• MINISTRY OF BUSINESS, INNOVATION & EMPLOYMENT 4

    SUMMARY OF FINDINGS

  • MINISTRY OF BUSINESS, INNOVATION & EMPLOYMENT 5

    SUMMARY OF FINDINGS

    Phase two - Questionnaire A detailed questionnaire was emailed to stakeholders in October 2014. Approximately 220 stakeholders responded to the various questionnaires. The purpose of the questionnaire was to gather more detail in relation to the key issues raised during phase one of the stakeholder engagement process.

    The main respondents to the questionnaire were from the Fire Engineering field and Building Control.

    Of the key issues we heard about during the phase one feedback sessions, weve focused on analysing the statistics for the top rating themes that respondents provided feedback on in the questionnaires. It is important to note that this is not MBIEs view of the issues facing the fire sector.

    The below graph shows how many participants answered each questionnaire.

    Further follow up engagement was also undertaken with parts of the industry where the response rates were low (ie architects and designers).

  • MINISTRY OF BUSINESS, INNOVATION & EMPLOYMENT 6

    SUMMARY OF FINDINGS

  • MINISTRY OF BUSINESS, INNOVATION & EMPLOYMENT 7

    SUMMARY OF FINDINGS

    Phase two: statistical analysis

    The following table outlines consolidated comments from the top answered questionnaires (based on graph above).

    Forum Headline Issue clarification Question Statistics High level comments Comment Summary

    Acceptable Solution Issues

    This questionnaire was enquiring about accuracy, completeness and the new layout of the Acceptable Solutions C/As1-7 and whether people found it easy to use

    Acceptable solutions C/AS1 to C/AS 7 meet the performance requirements of the Building Code

    49% of respondents did not answer the question

    29% strongly agree or agree

    12% neutral

    8% disagreed or strongly disagreed

    Need better consideration of those with disabilities when designing to acceptable solutions

    Current acceptable solutions have increased costs for building owners without increasing safety or providing value for money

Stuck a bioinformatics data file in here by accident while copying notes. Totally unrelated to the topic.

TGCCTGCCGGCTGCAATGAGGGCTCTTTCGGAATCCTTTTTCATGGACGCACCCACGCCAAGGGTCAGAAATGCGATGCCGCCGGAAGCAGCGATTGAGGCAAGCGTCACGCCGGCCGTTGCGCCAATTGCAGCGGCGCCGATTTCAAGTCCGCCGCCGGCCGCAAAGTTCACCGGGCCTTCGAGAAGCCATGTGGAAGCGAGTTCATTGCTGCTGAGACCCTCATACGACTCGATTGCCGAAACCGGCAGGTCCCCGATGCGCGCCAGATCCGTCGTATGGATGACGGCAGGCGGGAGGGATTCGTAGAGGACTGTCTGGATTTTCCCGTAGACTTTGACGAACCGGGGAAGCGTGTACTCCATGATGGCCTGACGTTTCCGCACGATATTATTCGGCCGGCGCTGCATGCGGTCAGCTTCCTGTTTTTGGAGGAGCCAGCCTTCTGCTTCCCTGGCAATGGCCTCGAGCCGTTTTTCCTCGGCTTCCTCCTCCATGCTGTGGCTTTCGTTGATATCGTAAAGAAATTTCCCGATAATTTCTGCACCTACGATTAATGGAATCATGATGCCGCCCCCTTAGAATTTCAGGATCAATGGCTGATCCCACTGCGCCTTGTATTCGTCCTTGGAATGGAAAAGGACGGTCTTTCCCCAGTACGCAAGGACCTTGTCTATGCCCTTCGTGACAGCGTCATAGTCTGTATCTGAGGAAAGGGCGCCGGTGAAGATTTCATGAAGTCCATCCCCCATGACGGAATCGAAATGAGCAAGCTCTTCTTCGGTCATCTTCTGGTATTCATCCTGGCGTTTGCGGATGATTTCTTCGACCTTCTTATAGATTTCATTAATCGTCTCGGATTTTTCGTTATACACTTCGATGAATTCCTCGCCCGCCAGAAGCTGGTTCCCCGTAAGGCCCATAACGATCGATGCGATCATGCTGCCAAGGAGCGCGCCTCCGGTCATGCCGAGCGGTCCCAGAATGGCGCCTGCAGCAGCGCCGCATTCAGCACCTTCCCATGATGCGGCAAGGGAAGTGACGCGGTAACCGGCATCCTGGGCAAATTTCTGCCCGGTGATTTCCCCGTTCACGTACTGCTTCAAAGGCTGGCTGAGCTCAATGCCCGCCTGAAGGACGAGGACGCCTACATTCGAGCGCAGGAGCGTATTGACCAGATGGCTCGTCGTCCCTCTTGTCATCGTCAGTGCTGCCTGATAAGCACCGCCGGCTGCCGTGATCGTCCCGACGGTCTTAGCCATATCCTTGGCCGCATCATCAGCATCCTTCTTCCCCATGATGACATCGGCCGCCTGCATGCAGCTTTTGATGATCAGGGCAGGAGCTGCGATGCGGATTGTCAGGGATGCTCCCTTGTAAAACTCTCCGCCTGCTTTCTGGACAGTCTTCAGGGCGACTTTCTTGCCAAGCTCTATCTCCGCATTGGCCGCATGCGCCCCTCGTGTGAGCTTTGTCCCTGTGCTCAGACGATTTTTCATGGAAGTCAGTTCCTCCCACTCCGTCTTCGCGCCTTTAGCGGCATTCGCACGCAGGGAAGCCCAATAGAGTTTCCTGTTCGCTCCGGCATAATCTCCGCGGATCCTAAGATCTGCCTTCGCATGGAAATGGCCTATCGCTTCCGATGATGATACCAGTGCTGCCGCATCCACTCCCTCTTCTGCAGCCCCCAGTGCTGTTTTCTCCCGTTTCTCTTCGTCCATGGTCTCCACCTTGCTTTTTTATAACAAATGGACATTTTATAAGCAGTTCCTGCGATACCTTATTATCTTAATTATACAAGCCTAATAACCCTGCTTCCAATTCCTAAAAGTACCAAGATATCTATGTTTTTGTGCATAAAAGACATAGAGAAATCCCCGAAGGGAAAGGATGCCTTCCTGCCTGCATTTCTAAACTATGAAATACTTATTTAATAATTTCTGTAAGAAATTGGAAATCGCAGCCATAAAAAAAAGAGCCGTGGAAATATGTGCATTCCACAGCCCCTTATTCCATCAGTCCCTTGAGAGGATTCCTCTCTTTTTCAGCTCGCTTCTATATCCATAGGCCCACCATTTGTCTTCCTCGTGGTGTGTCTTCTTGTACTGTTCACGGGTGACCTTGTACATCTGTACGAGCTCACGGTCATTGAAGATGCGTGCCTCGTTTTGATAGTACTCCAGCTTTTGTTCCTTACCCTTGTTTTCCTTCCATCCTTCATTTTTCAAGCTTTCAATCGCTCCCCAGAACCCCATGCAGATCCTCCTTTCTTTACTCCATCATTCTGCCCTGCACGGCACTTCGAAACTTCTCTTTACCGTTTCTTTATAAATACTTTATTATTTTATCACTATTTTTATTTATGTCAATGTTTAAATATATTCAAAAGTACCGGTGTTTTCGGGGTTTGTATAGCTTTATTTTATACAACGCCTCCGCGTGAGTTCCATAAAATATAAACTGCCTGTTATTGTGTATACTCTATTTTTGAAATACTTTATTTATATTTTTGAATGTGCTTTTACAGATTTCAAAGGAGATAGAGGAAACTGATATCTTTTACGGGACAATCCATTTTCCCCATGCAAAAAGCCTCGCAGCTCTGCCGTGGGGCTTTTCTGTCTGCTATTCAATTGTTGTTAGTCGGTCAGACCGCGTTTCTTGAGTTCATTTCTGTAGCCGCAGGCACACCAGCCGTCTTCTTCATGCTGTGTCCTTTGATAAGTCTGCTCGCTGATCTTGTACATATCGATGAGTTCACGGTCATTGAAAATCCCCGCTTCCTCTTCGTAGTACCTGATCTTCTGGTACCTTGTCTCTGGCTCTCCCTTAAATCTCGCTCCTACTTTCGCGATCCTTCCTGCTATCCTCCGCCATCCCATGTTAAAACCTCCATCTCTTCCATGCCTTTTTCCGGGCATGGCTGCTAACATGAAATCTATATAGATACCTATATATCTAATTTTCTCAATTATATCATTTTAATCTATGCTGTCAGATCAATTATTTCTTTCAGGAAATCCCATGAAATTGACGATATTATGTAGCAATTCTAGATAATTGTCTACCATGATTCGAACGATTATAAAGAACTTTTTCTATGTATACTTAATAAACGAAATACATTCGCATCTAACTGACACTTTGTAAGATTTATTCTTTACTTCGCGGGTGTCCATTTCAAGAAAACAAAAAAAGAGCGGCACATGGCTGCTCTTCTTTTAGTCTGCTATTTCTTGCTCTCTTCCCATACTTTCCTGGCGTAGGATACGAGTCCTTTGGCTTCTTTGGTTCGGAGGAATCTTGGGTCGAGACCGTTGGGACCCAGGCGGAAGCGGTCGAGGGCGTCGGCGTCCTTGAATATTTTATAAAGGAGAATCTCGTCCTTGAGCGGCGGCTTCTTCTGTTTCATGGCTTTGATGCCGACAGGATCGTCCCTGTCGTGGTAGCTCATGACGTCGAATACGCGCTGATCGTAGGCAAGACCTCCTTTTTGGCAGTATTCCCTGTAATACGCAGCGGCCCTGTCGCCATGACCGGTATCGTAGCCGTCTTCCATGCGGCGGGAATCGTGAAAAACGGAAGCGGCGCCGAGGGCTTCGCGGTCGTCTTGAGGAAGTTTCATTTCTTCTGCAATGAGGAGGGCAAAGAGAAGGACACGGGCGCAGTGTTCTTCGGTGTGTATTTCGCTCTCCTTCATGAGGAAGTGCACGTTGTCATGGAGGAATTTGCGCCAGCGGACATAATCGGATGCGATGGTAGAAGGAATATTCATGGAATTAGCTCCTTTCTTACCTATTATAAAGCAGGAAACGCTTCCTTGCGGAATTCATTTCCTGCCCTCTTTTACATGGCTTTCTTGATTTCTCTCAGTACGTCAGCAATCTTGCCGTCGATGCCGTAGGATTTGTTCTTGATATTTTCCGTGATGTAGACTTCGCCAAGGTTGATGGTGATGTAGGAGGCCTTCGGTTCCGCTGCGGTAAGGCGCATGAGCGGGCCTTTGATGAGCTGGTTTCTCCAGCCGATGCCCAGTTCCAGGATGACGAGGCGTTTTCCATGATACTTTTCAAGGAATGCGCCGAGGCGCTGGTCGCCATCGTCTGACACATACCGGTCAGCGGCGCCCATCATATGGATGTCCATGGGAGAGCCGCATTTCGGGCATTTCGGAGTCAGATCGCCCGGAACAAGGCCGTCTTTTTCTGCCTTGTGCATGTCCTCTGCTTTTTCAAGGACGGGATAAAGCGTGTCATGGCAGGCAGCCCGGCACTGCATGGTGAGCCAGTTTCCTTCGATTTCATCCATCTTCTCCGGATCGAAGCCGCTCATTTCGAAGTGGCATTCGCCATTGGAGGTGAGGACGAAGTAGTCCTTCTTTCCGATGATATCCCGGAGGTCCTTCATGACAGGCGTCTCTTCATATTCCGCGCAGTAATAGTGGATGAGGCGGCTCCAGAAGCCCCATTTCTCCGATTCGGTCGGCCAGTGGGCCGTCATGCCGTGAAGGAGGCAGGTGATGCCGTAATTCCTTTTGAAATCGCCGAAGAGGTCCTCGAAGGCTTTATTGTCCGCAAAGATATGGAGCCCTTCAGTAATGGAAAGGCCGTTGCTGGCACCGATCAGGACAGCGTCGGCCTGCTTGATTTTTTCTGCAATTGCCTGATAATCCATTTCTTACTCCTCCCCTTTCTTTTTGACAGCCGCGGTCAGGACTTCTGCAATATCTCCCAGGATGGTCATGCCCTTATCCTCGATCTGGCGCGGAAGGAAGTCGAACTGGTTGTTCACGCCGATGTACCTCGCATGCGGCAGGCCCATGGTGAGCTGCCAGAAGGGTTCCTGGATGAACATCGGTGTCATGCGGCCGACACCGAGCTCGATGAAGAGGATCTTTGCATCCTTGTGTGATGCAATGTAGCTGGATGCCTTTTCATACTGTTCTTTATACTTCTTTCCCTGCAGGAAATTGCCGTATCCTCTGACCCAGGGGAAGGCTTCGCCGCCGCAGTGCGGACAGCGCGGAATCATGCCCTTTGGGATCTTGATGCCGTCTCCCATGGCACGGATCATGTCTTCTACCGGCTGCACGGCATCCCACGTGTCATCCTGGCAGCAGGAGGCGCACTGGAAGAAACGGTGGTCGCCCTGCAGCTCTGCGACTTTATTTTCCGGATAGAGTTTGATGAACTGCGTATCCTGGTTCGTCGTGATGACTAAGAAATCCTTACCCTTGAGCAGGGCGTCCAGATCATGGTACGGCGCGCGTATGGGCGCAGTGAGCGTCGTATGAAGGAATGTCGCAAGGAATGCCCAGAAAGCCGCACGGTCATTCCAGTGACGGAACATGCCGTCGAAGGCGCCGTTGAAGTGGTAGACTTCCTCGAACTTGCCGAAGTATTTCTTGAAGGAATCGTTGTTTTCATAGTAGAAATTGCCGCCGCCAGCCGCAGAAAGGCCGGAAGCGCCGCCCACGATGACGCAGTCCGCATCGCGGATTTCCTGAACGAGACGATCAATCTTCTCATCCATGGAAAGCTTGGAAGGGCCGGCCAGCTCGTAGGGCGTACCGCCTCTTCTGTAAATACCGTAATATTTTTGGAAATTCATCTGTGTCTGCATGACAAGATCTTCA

Issues within consent process and demonstrating compliance

    Councils dont understand the documents

    Spending more time justifying designs

    Lack of sector wide training on how to use or develop acceptable solutions

    Inconsistent with objectives of the Building Code

    Errors within the document

    C/AS1-7 have significantly changed and the seven (7) documents are inconsistent, disconnected and contain errors

    Process has increased costs with no foreseen benefit

    Errors have caused confusion, delays and uncertainty

    Having multiple documents is difficult to use

    C/AS1 6 is easy to use 49% of respondents did not answer the question

    28% strongly agree or agree

    11% neutral

    11% disagreed or strongly disagreed

    Amalgamate into a single document

    Open to interpretation, resulting in issues with the consenting process

    Badly written clauses and inconsistencies with explanations

    Create a user group where participants actually use the documents and have real time/ real life examples

    Create an online calculator

    The format of C/AS 7 is easy to use 50% of respondents did not answer the question

    22% strongly agree or agree

    16% neutral

    9.5% disagreed or strongly disagreed

    Amalgamate into a single document

    Make C/AS7 a stand-alone document

    Vehicle parking should be removed

    Create an online calculator

    No consistency in how the documents are laid out

    Open to interpretation, resulting in issues with the consenting process

    Rate impacts of errors in C/ASx on your organisation

    51% of respondents did not answer the question

    Additional checking required

    Open to interpretation

  • MINISTRY OF BUSINESS, INNOVATION & EMPLOYMENT 8

    SUMMARY OF FINDINGS

    Forum Headline Issue clarification Question Statistics High level comments Comment Summary

    18% had a high impact

    10.5% had a medium impact

    13% had a low impact

    Causing confusion and unnecessary rework

    Forcing high levels of fire safety into designs where there is no added value or necessity for it

    Too many amendments for the sector to get their head around

    Too complex, consider simplifying

    Need to reconsider definitions

    Inconsistencies and contradicting information in documents

    Liability risk and increased costs to the client due to delays

    Rate impact of an MBIE interpretations committee needed to interpret C/ASx requirements

    58% of respondents did not answer the question

    18% had a high impact

    11% had a medium impact

    6% had a low impact

    Could cause m